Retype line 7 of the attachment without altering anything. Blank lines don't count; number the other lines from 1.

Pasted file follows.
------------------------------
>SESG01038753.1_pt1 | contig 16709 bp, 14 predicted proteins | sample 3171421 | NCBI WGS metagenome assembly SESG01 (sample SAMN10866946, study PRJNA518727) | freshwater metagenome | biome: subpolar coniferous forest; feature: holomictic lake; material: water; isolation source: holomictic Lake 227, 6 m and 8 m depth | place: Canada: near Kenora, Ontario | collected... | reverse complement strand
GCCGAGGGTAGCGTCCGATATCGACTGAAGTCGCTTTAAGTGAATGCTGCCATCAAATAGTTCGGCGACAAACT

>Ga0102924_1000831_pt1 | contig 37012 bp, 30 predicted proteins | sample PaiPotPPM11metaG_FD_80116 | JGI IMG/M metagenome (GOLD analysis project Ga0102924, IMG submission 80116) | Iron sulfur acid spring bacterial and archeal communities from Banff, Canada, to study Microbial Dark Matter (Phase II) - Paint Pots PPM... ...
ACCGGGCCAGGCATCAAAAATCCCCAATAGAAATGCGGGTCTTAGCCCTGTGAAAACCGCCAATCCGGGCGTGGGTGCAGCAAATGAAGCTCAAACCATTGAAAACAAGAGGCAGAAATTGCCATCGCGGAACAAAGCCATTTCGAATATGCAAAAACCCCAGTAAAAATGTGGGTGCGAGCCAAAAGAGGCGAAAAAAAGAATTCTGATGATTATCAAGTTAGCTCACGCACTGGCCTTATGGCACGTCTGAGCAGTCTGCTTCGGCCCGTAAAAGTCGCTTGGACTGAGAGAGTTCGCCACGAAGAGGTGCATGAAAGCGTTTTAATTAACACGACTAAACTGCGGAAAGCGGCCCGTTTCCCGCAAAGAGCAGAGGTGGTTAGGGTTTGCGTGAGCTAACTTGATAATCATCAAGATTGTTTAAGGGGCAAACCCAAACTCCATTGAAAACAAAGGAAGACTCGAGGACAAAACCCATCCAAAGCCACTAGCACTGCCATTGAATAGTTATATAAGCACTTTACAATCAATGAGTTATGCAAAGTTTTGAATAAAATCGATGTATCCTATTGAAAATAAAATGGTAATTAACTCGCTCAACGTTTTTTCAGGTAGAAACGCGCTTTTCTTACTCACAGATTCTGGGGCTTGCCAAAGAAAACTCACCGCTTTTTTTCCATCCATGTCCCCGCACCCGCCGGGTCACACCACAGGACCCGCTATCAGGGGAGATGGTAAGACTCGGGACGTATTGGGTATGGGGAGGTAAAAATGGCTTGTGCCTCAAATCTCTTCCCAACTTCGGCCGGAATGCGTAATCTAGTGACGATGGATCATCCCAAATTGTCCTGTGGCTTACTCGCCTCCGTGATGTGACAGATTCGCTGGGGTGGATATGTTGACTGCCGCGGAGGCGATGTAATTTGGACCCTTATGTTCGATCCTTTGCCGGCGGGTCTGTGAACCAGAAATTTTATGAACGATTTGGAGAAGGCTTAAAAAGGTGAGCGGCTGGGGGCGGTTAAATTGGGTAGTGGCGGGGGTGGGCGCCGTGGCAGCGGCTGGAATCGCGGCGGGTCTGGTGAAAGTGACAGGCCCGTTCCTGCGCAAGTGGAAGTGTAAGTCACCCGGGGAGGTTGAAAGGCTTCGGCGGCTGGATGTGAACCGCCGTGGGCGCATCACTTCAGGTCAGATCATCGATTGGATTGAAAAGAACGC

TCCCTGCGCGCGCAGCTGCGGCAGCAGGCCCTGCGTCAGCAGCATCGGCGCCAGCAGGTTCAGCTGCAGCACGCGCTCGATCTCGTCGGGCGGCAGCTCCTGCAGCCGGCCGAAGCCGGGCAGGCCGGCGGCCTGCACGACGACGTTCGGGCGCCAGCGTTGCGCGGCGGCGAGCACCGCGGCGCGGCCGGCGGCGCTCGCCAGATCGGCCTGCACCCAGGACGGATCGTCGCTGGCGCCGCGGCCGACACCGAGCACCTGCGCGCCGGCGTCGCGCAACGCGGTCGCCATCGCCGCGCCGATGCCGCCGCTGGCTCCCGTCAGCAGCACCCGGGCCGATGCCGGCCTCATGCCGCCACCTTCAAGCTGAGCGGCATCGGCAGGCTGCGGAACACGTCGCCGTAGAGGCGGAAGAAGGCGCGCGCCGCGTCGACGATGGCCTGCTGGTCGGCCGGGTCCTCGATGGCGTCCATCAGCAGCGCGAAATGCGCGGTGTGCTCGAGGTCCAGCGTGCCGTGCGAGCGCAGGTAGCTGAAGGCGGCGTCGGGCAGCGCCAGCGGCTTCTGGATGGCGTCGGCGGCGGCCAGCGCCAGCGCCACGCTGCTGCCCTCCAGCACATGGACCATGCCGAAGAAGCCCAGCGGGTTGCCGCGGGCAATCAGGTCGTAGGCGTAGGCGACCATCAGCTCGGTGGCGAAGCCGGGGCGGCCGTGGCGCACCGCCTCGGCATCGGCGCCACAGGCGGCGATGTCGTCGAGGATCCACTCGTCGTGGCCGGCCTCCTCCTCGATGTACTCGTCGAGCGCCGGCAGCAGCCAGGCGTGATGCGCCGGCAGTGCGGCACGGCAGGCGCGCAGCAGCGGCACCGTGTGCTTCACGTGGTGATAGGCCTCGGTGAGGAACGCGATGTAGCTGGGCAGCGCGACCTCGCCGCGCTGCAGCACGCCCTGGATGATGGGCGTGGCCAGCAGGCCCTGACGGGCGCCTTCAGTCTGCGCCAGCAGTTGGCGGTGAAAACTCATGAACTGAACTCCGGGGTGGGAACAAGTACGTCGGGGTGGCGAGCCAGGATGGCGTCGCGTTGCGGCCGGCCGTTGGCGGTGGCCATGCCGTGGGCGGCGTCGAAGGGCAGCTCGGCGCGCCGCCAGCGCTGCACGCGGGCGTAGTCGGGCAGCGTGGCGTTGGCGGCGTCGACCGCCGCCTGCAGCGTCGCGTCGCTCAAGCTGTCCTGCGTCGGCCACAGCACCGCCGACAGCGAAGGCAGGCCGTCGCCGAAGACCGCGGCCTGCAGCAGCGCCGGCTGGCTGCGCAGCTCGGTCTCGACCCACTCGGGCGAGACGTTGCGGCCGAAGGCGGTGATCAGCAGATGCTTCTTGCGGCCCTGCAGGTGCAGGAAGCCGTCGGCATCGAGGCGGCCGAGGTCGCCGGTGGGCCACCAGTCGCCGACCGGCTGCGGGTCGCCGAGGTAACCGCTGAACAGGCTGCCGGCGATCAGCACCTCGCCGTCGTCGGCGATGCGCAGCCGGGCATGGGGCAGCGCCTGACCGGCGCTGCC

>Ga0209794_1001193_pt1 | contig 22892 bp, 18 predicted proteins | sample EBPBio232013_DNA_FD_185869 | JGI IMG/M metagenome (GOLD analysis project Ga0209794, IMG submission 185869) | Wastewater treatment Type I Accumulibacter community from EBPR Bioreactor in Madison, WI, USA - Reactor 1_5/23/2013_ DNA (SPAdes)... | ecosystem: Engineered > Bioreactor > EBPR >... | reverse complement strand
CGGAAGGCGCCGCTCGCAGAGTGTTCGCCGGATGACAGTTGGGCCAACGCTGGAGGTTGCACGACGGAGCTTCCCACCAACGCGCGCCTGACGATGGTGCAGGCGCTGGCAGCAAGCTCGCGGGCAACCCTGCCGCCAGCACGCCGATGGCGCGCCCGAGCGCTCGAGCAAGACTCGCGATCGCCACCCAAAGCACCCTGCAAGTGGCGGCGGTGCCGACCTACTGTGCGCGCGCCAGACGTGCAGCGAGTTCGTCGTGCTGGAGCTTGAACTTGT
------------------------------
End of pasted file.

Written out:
CGGAAGGCGCCGCTCGCAGAGTGTTCGCCGGATGACAGTTGGGCCAACGCTGGAGGTTGCACGACGGAGCTTCCCACCAACGCGCGCCTGACGATGGTGCAGGCGCTGGCAGCAAGCTCGCGGGCAACCCTGCCGCCAGCACGCCGATGGCGCGCCCGAGCGCTCGAGCAAGACTCGCGATCGCCACCCAAAGCACCCTGCAAGTGGCGGCGGTGCCGACCTACTGTGCGCGCGCCAGACGTGCAGCGAGTTCGTCGTGCTGGAGCTTGAACTTGT